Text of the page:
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Gröbner deformations of hypergeometric differential equations. (English) Zbl 0946.13021
Algorithms and Computation in Mathematics. 6. Berlin: Springer. viii, 254 p. (2000).
In recent years the theory of Gröbner bases has found several applications in various fields of symbolic computations, in particular in applications related to combinatorics. The second author of the present book has opened the view for further applications in combinatorics [see B. Sturmfels, “Gröbner bases and convex polytopes”, Univ. Lect. Ser. 8 (Providence 1996; Zbl 0856.13020)].
The present book offers another application of Gröbner bases related to new algorithms for dealing with rings of differential operators. Here the Gröbner bases are reexamined from the point of geometric deformations. More precisely it provides symbolic algorithms for constructing holomorphic solutions to systems of linear partial differential equations with polynomial coefficients. Such a system is represented by a left ideal $$I$$ in the Weyl algebra $$D = {\mathbb C} \langle x_1, \ldots, x_n, \partial_1, \ldots, \partial_n \rangle.$$ A Gröbner deformation of the left ideal $$I$$ is the initial ideal $$\text{in}_{(-w,w)}(I) \subset D$$ with respect to some generic weight vector $$w = (w_1, \ldots, w_n)$$ with real coordinates $$w_i.$$ By methods from computational commutative algebra there is an explicit solution basis for the Gröbner deformation $$\text{in}_{(-w,w)}(I).$$ The problem is to extend it to a solution basis for $$I.$$ This is solved under the natural hypothesis that the given $$D$$-ideal $$I$$ is regular holonomic. This is valid, for instance, for the $$D$$-ideals representing hypergeometeric integrals.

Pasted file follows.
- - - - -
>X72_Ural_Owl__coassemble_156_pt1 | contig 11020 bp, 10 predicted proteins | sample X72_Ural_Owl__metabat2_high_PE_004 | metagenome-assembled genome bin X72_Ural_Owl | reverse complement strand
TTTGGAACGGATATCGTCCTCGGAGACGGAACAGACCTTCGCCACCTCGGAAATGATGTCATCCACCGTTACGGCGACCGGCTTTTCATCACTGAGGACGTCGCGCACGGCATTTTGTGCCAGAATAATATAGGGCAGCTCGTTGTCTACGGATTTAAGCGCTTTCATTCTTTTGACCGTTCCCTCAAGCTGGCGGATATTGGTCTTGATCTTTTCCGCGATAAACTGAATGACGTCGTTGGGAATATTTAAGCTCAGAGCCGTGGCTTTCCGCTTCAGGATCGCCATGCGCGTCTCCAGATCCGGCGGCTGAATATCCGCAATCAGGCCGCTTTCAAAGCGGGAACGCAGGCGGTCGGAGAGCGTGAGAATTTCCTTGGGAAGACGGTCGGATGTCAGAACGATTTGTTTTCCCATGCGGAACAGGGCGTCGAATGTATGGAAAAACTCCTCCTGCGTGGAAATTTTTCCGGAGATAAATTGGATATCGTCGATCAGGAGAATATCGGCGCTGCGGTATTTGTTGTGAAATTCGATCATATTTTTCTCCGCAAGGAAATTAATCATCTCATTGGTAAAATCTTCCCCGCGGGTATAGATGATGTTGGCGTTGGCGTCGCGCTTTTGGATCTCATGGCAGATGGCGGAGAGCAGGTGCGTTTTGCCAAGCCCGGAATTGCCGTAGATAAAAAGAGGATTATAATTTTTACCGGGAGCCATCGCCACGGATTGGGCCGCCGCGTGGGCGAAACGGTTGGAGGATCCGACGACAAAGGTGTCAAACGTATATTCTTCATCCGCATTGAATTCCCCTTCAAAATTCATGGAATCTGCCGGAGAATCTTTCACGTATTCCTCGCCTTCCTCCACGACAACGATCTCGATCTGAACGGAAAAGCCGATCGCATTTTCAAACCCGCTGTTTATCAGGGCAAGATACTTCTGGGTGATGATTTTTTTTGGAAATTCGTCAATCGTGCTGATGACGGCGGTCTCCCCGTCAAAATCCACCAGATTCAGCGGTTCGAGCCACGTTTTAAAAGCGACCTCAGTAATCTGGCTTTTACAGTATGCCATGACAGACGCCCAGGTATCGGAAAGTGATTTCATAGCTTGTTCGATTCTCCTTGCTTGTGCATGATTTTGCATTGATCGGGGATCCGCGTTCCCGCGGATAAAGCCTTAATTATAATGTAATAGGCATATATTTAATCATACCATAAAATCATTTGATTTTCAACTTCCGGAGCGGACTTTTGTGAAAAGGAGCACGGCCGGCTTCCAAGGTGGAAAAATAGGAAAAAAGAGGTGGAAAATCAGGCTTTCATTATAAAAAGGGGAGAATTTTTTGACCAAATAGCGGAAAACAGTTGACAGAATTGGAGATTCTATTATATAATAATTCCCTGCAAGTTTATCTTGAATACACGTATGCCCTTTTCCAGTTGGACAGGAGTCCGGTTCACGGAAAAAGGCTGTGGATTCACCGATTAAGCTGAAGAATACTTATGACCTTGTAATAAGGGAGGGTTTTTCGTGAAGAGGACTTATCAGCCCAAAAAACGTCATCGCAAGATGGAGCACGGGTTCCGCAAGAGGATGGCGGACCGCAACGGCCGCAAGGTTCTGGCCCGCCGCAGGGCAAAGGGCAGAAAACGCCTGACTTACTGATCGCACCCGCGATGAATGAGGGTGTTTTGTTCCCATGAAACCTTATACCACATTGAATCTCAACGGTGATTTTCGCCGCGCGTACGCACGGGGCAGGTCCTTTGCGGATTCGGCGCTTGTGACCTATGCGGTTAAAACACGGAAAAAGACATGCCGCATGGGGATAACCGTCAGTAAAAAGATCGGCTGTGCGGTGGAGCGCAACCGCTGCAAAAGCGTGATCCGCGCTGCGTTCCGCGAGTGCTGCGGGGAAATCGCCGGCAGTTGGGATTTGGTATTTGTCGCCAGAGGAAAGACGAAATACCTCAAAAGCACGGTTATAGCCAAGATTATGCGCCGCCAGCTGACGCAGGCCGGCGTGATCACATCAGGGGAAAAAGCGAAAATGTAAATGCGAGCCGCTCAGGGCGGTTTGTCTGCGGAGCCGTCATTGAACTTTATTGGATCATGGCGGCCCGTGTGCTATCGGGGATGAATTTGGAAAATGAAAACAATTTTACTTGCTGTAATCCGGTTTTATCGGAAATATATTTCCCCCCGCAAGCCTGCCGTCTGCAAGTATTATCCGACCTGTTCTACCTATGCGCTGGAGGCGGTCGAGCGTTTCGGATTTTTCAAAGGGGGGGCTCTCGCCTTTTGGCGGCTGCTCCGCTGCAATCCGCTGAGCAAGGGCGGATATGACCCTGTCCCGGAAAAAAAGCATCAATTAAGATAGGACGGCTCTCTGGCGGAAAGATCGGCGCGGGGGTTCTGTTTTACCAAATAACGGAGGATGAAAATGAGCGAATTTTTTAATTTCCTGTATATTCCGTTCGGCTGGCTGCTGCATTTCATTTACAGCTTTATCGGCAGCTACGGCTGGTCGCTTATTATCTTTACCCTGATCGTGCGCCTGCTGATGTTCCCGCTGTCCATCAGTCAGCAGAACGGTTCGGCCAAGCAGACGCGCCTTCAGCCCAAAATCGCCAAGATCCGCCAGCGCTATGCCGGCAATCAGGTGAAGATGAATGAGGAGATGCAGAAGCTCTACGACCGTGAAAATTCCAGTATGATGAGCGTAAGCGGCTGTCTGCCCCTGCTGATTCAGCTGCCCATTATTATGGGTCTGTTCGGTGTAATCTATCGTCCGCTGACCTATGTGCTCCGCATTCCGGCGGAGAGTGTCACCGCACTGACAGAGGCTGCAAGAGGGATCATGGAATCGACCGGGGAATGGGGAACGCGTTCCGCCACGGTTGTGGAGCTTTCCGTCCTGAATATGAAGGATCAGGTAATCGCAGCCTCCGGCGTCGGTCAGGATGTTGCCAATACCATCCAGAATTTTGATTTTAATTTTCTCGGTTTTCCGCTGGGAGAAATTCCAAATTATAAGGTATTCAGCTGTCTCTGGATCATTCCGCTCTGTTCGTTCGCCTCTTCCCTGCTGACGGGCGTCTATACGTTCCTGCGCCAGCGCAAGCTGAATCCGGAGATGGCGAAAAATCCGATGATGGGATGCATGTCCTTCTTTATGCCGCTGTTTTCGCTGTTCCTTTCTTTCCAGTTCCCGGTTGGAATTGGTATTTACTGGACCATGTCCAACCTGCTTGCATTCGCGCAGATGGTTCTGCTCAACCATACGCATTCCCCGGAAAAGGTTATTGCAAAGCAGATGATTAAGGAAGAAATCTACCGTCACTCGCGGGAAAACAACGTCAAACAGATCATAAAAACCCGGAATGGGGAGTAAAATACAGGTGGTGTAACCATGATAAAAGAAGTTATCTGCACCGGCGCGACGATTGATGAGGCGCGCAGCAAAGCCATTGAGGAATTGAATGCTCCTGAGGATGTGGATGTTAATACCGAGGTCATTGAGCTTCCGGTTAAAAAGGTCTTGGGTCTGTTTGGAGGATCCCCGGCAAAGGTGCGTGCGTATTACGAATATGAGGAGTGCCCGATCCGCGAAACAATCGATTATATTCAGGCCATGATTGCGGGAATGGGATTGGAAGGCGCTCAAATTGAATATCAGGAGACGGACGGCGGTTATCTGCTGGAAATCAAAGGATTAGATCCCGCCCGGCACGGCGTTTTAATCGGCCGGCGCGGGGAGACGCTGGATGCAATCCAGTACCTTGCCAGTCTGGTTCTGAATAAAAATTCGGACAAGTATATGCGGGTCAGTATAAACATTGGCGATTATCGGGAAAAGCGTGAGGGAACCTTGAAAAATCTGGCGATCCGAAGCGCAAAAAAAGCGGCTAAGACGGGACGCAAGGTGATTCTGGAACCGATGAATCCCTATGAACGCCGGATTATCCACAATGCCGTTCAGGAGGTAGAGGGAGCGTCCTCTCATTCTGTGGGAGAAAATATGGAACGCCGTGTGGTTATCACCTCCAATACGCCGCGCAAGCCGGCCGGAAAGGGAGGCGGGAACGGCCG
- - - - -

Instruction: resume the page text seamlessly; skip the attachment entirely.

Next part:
The first chapter of the book is devoted to the basic notations. The classical Gauss’ hypergeometric function is expressed in the Gel’fand-Kapranov-Zelevinsky (GKZ) scheme. It contains also an introduction to holonomic systems of differential equations from the Gröbner basis point of view.